What is data entry

Data entry is actually a very broad term that encompasses a number of occupations. These include electronic data processors, typists, word processors, transcribers, coders, and clerks. And, yes, many of these jobs may be done from a remote location, but data entry jobs from home can be quite different from those done in an office.

The way home-based or online data entry jobs are performed may vary considerably from office jobs.

Data entry operators working for micro labor outfits that use crowdsourcing techniques may simply do small bits of work for small fees. This model is growing more common. Or, some data entry workers may still work for more traditional data entry companies, which are often business process outsourcing firms. These people might be paid an hourly or per-word rate for a whole project.

Data Entry Definition

In essence, data entry means to operate equipment (often a keyboard) to input data, which may be alphabetic, numeric, or symbolic, into a company’s system. The data entry operator may be required to verify or edit data as it is entered or this work may be done by another person. The data may come from hand-written forms or be audio files.

How Data Entry Jobs Work

And while many of the data entry positions mentioned above fall under the data entry umbrella, jobs that are advertised as “data entry jobs” (as opposed to transcription work) usually require the least skills and in turn pay the least.

In general, the method that data entry jobs might pay could be an hourly wage (however this is rare for online data work), per piece, keystrokes per hour or keystrokes per minute, per audio minute or per word. Most of these methods make your rate of pay highly dependent on your speed at data entry.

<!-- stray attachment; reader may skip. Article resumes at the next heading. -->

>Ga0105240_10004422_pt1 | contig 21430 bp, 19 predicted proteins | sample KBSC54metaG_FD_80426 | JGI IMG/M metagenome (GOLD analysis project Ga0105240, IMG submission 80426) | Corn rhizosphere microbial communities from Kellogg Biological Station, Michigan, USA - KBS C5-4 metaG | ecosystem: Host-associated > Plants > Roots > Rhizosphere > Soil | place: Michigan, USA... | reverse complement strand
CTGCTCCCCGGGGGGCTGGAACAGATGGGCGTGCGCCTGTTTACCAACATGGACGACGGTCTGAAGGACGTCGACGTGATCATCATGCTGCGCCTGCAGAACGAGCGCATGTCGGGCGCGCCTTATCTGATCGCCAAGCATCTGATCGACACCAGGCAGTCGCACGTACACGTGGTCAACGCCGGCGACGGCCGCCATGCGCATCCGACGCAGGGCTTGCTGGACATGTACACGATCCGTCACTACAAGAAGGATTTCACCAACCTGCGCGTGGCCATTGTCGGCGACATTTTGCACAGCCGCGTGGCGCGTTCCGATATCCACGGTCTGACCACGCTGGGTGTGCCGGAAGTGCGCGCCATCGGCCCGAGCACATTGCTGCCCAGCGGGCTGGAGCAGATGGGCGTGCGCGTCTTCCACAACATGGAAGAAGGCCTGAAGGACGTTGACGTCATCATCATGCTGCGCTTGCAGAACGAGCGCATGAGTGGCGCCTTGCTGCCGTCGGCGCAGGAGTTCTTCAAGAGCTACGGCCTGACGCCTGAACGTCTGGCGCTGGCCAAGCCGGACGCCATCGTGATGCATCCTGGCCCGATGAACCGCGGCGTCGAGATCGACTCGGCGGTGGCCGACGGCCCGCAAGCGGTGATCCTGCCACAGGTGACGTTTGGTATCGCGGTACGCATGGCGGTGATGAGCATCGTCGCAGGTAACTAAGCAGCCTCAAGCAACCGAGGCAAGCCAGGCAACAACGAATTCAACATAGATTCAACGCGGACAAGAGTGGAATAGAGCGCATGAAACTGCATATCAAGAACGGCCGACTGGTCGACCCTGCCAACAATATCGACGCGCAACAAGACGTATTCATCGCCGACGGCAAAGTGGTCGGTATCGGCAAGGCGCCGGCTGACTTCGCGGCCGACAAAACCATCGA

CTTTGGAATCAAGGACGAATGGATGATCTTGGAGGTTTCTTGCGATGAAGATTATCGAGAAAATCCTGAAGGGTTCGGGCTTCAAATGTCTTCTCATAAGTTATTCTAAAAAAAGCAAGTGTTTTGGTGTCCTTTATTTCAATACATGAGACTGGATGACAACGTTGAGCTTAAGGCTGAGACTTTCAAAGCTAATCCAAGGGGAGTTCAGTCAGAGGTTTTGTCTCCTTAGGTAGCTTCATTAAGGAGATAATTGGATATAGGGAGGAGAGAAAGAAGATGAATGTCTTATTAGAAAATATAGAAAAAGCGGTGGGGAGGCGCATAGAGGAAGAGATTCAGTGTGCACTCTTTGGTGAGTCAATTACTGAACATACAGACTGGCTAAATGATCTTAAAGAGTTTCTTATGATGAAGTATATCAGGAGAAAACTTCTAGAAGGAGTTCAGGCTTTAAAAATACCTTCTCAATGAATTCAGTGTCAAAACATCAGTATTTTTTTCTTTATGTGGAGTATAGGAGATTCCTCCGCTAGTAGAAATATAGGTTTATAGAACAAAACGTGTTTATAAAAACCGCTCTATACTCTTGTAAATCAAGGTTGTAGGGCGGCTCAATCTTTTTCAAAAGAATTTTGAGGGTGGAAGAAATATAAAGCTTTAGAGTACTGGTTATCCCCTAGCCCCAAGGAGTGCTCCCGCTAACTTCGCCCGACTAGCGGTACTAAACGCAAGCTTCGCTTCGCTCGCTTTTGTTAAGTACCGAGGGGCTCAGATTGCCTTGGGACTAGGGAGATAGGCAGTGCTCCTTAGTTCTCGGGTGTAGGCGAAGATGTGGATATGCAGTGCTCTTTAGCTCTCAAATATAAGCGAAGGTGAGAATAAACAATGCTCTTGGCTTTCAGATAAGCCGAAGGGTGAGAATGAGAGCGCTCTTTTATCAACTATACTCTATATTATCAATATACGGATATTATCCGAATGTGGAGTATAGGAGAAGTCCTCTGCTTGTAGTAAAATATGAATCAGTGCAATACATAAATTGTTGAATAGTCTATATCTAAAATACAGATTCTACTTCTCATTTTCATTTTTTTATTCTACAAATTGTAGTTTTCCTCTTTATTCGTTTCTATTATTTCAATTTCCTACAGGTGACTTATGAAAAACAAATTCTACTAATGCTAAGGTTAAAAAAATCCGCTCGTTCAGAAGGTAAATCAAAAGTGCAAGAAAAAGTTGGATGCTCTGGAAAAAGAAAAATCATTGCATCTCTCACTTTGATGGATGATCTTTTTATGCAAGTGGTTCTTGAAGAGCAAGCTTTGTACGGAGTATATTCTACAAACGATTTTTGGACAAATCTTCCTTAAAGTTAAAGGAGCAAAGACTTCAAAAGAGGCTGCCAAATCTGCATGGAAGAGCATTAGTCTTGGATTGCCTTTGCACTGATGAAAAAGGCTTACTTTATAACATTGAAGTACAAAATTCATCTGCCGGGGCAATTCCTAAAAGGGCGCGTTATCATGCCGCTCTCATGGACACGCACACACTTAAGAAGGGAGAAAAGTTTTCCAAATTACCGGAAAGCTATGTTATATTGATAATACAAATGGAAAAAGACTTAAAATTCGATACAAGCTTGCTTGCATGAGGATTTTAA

Read more about what and how data entry jobs pay.

Specialized data entry positions, like medical transcription or medical coding, require more training and/or certification. And even among general transcription jobs, there are many different types of transcription, which may take more experience and speed than the typical data entry job. These kinds of data entry positions could also require special equipment.

Data Entry From Home

Though many companies only allow those who have been trained in-house to work offsite, data entry can often be done from home. Keep in mind, though, that because data entry from home is almost always done by independent contractors--who are not subject to minimum wage laws and who are in competition with a global workforce the pay is typically even lower for home-based workers.

Also, many online ads for work-at-home data entry jobs could very well be work-at-home scams. Any data entry position that promises high pay is most likely not what it seems and should be avoided. For more on scams, see How to Spot a Data Entry Scam.

If you want to find more ways to use your typing skills to make money from home, check out 4 Ways to Make Money Typing from Home, and 5 Things You Should Know About Data Entry Work Before You Try It.